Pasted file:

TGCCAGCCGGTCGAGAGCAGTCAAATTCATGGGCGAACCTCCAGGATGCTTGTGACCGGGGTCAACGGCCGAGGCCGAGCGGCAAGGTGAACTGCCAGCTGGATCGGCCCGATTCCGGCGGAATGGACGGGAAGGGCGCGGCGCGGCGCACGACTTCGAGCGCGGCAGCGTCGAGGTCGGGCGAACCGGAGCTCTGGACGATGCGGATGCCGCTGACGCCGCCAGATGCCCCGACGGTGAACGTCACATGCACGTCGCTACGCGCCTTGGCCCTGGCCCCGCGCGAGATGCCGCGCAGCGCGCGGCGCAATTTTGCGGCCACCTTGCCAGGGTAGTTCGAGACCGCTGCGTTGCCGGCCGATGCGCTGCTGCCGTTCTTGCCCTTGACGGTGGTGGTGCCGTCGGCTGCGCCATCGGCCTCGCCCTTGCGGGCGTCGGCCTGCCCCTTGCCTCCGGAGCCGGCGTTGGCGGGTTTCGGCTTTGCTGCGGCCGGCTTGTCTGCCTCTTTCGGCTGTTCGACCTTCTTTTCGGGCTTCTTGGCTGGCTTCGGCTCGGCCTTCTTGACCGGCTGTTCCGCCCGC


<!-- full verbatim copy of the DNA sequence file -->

TGCCAGCCGGTCGAGAGCAGTCAAATTCATGGGCGAACCTCCAGGATGCTTGTGACCGGGGTCAACGGCCGAGGCCGAGCGGCAAGGTGAACTGCCAGCTGGATCGGCCCGATTCCGGCGGAATGGACGGGAAGGGCGCGGCGCGGCGCACGACTTCGAGCGCGGCAGCGTCGAGGTCGGGCGAACCGGAGCTCTGGACGATGCGGATGCCGCTGACGCCGCCAGATGCCCCGACGGTGAACGTCACATGCACGTCGCTACGCGCCTTGGCCCTGGCCCCGCGCGAGATGCCGCGCAGCGCGCGGCGCAATTTTGCGGCCACCTTGCCAGGGTAGTTCGAGACCGCTGCGTTGCCGGCCGATGCGCTGCTGCCGTTCTTGCCCTTGACGGTGGTGGTGCCGTCGGCTGCGCCATCGGCCTCGCCCTTGCGGGCGTCGGCCTGCCCCTTGCCTCCGGAGCCGGCGTTGGCGGGTTTCGGCTTTGCTGCGGCCGGCTTGTCTGCCTCTTTCGGCTGTTCGACCTTCTTTTCGGGCTTCTTGGCTGGCTTCGGCTCGGCCTTCTTGACCGGCTGTTCCGCCCGC